About Damian Larkin
Damian is the Digital Health Nurse Lead at South London and Maudsley NHS Foundation Trust working as the link between the clinical system, information systems and digital services.
This involves engaging clinical staff to assess their needs and requirements, map their clinical workflows for the adoption and implementation of digital technology across the trust. This also includes reviewing current processes, highlighting areas of duplication, redundancy and opportunities for improved efficiencies in order to provide improved staff satisfaction.
Damian’s experience as a nurse allows him to see better ways of working and improving and he’s passionate about delivering safer care to all patients.
Problem: Medicines prescribing and administration. The current processes for medication prescribing and administration is entirely paper-based, labour-intensive, and as a result is vulnerable to errors such as poor handwriting; unclear abbreviations, and/or dosages; ambiguous records of medicines administration; and lost or misplaced paper charts. In addition, when prescriptions are phoned-in or scanned to pharmacy, misunderstood verbal instructions, vague orders and scanning-related problems cause more issues. This means patient safety can be compromised, alongside adverse drug events that can cause medical complications.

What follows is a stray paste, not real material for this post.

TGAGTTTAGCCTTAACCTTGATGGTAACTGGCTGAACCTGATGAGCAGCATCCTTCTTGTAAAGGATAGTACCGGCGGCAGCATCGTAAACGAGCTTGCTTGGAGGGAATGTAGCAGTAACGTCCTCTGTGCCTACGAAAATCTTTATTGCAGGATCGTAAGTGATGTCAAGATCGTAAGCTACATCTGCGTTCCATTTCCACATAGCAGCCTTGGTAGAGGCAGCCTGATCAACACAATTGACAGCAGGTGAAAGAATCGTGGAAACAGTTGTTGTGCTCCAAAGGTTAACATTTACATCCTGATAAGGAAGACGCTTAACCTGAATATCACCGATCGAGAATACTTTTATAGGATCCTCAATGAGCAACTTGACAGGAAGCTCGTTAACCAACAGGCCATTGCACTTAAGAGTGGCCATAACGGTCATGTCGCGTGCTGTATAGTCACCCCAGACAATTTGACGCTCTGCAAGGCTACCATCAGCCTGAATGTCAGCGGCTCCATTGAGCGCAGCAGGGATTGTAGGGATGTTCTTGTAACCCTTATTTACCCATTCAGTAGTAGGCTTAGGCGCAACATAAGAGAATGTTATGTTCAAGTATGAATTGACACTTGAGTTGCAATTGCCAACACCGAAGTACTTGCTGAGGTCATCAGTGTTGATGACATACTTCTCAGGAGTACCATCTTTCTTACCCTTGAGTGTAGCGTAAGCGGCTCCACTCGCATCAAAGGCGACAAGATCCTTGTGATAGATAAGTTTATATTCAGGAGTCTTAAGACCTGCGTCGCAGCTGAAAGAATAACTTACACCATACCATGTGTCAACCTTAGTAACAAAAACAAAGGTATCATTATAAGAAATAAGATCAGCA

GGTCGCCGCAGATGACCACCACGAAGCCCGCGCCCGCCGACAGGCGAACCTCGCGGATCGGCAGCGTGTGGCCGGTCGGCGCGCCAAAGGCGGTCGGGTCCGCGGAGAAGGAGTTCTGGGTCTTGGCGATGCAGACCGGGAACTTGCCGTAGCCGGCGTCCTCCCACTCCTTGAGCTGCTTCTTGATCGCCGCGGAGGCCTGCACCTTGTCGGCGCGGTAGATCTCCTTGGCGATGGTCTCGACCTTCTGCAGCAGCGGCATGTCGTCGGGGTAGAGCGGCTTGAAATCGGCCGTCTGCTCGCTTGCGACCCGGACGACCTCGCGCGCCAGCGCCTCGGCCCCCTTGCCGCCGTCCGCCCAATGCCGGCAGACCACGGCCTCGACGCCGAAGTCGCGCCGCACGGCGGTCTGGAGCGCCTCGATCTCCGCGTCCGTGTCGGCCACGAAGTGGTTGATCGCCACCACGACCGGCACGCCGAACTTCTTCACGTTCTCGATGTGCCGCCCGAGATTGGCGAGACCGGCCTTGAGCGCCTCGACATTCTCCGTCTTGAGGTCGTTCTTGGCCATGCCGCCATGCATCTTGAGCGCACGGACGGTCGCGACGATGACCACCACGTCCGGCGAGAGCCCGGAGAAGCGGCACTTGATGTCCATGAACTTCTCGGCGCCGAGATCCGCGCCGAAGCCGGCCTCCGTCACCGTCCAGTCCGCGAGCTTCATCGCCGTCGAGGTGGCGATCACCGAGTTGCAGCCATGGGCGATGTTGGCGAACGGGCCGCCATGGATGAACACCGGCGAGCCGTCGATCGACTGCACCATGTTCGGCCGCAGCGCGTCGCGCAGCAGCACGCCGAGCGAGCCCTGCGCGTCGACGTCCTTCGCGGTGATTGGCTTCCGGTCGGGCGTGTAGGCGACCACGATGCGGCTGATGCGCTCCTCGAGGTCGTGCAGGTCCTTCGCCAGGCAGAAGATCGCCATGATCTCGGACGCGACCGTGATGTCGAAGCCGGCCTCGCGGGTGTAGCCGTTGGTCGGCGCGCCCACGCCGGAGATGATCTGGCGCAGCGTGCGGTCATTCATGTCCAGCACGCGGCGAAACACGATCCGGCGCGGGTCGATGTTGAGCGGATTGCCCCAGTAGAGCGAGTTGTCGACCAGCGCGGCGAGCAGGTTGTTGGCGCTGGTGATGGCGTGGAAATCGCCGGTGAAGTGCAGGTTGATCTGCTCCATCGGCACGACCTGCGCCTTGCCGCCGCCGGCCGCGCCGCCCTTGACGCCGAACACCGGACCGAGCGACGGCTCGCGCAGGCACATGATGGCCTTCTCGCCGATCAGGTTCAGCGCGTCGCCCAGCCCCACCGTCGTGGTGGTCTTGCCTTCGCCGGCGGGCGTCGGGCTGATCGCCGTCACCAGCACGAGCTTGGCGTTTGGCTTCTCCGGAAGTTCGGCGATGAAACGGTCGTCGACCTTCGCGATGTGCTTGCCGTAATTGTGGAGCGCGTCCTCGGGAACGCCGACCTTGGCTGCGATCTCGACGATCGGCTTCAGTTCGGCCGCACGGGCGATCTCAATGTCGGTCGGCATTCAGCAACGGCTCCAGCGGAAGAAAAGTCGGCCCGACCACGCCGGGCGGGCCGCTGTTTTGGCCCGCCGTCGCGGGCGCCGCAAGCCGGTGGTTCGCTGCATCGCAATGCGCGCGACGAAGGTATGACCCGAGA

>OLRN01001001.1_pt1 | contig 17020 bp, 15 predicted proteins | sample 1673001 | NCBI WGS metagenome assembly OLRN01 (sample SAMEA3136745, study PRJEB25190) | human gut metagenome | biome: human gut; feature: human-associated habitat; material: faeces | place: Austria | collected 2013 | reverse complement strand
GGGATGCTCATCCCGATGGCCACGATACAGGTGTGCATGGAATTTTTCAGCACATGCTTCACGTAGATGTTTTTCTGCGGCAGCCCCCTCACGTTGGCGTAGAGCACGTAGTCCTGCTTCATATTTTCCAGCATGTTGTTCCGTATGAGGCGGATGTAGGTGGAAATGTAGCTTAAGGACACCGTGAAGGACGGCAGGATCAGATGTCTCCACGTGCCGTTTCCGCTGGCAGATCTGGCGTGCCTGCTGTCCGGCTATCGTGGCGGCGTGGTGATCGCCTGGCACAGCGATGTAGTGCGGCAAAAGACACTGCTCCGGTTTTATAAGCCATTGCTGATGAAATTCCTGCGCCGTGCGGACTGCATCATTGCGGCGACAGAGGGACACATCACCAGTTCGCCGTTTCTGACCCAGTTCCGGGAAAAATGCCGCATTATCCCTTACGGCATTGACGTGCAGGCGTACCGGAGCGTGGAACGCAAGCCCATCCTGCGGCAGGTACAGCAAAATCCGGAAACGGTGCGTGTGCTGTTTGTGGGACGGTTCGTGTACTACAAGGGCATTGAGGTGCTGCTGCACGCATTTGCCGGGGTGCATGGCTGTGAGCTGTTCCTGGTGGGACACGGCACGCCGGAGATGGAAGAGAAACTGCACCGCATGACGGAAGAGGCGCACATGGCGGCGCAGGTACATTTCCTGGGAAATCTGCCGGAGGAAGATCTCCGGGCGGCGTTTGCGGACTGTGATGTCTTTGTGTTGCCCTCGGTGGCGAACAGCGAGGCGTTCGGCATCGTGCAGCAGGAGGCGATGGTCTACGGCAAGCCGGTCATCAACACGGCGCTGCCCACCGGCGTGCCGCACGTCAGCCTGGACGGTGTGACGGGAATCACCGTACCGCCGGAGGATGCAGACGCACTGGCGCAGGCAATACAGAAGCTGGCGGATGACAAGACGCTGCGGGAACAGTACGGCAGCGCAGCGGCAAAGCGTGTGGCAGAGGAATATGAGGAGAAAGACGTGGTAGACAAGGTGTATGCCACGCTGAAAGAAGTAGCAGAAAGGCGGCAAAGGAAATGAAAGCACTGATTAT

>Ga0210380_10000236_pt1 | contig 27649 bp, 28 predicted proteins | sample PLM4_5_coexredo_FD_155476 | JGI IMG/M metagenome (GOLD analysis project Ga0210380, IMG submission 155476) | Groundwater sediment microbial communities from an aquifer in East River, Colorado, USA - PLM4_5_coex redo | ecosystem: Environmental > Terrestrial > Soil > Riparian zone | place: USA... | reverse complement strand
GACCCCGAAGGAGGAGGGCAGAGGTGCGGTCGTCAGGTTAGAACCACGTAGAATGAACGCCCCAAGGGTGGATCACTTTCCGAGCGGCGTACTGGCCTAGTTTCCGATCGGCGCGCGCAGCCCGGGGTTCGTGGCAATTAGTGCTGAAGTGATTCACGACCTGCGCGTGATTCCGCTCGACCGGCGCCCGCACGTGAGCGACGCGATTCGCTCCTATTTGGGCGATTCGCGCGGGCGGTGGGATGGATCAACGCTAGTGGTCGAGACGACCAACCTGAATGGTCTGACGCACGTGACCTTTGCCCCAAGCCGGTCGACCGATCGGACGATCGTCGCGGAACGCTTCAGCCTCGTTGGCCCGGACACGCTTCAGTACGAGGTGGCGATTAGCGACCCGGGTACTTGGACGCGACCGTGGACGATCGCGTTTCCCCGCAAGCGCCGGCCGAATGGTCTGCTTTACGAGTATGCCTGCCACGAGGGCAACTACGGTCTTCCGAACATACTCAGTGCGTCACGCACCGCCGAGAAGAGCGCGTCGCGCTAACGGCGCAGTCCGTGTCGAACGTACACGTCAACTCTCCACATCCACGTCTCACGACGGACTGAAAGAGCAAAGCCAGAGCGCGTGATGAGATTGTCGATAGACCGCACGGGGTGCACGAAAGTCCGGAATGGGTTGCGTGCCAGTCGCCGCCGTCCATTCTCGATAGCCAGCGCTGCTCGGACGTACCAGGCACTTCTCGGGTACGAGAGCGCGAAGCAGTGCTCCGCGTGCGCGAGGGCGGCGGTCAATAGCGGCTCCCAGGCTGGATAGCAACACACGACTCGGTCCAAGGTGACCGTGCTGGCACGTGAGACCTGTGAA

Solution: An Electronic Prescribing and Medicines Administration (ePMA) system that is interoperable with the main clinical platform.
Scale: SLaM services cover 4 hospital sites consisting of 52 inpatient wards and 760 beds, 200 community teams and major addictions services across the boroughs of Southwark, Lewisham, Croydon, Bexley, Wandsworth and Lambeth.
Desired impact: To improve care and safety through a reduction in prescribing, dispensing, administration and transcription errors. It will also support clinicians to be better informed using clinical decision-support tools and able to manage medicines more effectively and efficiently. Patients will also benefit from an improved service and over time an electronic record of past medications and allergy history will build up. This will minimise the risk of patients receiving previously ineffective and unsafe medicines or those they cannot tolerate due to side effects.
Progress to date: The project has captured a list of ePMA requirements for inpatient and community teams through working closely with doctors, nurses and pharmacists involved, and mapping their current workflows in order to understand their needs before proceeding to procurement. It also established a steering group for the life of the project that engages all relevant stakeholders.